How to become a nursery worker: Lucy's story

Meet Lucy, 18, a nursery worker. Part of our Bitesize world of work series.

"You don’t always get a job where you can spend the whole day laughing."

How would you describe your job?

I look after young children in a nursery. It’s amazing. It’s so much fun. There is never a dull moment. I’m on my feet all day. We are playing and learning. In the morning we organise breakfast, get nappies ready and open the garden. Sometimes we sit down as a group and sing nursery rhymes, look through stories and do counting. We also do arts and crafts. We learn through play. We are developing children's language. It’s a learning journey.

What key skills do you use?

A lot of communication. We work as a team as well. The language I use, talking at the same level as the child so they can understand, is also important. We also work together with the parents to ensure that the children are happy and are getting the support they need.

I also need to be organised. We keep track of nappy changes, teething gel, how they are eating etc. Everything is recorded so the parents know what is going on at nursery. We also need a lot of patience, as children can get emotional. Instead of getting cross, I talk to them softly and distract them.

Was this what you always wanted to do?

I enjoy being with my nieces and nephews so much, and realised how nice would it be to do a job that I love and get to see other people’s children developing and create those observations so their parents can see as well.

What subject do you draw on from school?

I studied Child Development. It enabled me to understand that you don’t just come into the nursery and play all day, there’s a lot of responsibility.

How did you get this job?

I studied Maths, English, Child Development, Geography, History and French. Then I went straight into sixth form for six months, then I had a back operation, so I was off for nine weeks. It was hard to catch up but, because I fell behind, I was looking for other options. Then I found this apprenticeship. I played with the children as part of the interview and they could see that I was good with them.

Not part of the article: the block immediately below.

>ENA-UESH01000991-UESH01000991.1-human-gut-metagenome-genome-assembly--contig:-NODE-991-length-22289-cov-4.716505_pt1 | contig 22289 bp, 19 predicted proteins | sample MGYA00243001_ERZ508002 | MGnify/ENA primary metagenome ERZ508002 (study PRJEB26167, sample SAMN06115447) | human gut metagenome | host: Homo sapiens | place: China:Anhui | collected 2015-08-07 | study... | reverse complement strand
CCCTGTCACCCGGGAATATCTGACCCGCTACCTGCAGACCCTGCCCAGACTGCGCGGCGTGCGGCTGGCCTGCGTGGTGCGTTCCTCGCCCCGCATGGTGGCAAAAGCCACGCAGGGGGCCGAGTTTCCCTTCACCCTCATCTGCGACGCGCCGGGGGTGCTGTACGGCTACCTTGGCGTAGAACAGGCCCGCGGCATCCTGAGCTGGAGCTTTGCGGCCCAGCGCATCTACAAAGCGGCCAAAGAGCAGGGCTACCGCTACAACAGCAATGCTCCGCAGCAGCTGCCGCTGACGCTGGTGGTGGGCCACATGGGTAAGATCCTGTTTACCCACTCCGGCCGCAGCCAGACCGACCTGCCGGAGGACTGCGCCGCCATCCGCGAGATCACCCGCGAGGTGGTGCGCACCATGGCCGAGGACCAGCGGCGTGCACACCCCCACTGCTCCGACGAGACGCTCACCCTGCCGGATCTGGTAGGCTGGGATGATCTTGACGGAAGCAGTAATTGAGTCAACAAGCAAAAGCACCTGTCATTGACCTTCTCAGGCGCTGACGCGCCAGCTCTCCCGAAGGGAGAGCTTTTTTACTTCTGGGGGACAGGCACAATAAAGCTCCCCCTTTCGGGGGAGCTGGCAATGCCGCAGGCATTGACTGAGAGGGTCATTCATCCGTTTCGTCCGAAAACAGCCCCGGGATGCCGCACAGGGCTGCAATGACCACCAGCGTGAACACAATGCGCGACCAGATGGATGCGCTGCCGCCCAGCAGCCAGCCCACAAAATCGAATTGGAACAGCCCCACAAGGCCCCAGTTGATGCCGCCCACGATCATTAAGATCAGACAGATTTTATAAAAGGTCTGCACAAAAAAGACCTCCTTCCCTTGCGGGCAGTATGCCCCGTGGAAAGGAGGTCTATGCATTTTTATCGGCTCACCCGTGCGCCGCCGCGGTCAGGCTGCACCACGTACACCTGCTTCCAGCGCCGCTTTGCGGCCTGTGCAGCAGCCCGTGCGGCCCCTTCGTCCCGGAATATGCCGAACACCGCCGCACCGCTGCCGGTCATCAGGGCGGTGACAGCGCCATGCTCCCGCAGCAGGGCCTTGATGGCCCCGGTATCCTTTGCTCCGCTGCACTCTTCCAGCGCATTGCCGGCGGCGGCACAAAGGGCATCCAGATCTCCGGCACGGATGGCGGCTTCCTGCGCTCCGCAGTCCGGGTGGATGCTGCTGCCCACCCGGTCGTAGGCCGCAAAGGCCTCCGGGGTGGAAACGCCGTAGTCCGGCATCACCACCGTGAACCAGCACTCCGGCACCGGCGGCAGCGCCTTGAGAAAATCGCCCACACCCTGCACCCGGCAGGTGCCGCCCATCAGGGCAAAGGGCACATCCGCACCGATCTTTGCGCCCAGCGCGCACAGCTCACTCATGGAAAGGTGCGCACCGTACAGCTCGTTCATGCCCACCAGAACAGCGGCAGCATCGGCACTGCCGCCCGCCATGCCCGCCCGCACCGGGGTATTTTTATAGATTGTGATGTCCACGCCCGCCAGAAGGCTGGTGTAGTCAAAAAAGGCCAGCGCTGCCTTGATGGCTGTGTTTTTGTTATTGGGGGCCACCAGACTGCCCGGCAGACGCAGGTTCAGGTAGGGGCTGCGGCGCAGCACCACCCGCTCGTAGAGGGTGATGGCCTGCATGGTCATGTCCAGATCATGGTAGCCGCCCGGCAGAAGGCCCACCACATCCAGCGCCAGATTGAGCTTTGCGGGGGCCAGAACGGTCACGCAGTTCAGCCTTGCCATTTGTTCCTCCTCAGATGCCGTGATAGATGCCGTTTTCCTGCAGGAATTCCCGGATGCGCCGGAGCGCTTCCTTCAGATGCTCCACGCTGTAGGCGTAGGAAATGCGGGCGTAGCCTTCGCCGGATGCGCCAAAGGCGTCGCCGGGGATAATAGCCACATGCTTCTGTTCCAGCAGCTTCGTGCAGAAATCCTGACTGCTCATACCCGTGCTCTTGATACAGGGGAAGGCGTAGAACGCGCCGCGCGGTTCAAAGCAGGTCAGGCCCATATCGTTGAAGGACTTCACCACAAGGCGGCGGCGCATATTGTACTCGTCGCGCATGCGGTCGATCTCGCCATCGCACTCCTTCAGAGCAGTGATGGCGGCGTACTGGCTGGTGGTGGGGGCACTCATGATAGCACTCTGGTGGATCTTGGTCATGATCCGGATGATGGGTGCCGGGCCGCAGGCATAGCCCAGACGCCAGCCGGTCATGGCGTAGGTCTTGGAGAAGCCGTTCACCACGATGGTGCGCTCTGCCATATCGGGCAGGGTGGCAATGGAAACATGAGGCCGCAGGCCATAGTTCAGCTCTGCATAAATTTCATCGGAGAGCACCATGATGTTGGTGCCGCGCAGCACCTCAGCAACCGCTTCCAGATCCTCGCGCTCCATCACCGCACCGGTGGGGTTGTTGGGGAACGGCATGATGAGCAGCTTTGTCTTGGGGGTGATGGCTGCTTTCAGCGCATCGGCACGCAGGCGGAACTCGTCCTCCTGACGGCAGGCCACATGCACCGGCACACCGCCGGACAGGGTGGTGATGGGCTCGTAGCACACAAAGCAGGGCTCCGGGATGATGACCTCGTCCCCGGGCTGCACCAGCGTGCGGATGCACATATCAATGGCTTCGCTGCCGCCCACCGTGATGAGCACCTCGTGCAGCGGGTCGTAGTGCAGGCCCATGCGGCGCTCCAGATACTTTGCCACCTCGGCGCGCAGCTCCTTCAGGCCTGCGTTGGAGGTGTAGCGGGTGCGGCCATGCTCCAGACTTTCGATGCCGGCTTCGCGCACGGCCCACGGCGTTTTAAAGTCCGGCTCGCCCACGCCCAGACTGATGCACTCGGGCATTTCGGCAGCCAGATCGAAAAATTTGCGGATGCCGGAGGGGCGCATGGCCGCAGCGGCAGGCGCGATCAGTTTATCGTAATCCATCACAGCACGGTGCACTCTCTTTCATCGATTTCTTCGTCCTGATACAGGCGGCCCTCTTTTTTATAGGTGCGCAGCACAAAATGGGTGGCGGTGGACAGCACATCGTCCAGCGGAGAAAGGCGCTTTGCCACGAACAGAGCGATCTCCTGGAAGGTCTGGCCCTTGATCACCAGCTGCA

Was it a smooth ride?

It is an exhausting job but 100% worth it. You don’t always get a job where you can spend the whole day laughing. Children are so much fun! You can have days that are more challenging, but that’s the fun of it.

Lucy helps the children to learn through play

Top tips

  • Try work experience. Stay and play for a while, because there are so many aspects to this job and you’ve got to be willing to do all of them (including changing nappies)

  • There are so many different options regarding getting qualified and it’s best to look into all of them

  • Be patient, be understanding and be positive, as that affects the children.

What to expect if you want to be a nursery worker

You might start out as a student or nursery assistant whilst you work towards your Level 2 qualification to be a nursery worker.

  • Nursery worker salary: £14,000 to £24,000 per year
  • Nursery working hours: 38 to 40 hours per week
  • Typical entry requirements: You'll usually need GCSEs (or equivalent) in Maths and English to start as a nursery assistant. Experience of working with young children will also help. You can apply directly for nursery worker job if you've got experience of working with young children and a qualification in childcare. There are a number of college courses that can be useful, for example, a Level 2 Certificate in Childcare and Education or a Level 3 Diploma in Early Years Education and Care (Early Years Educator). Some nurseries may offer the opportunity to complete an apprenticeship like Lucy's.

This information is a guide (source: LMI for All, National Careers Service)

For careers advice in all parts of the UK visit: England, Northern Ireland, Scotland and Wales

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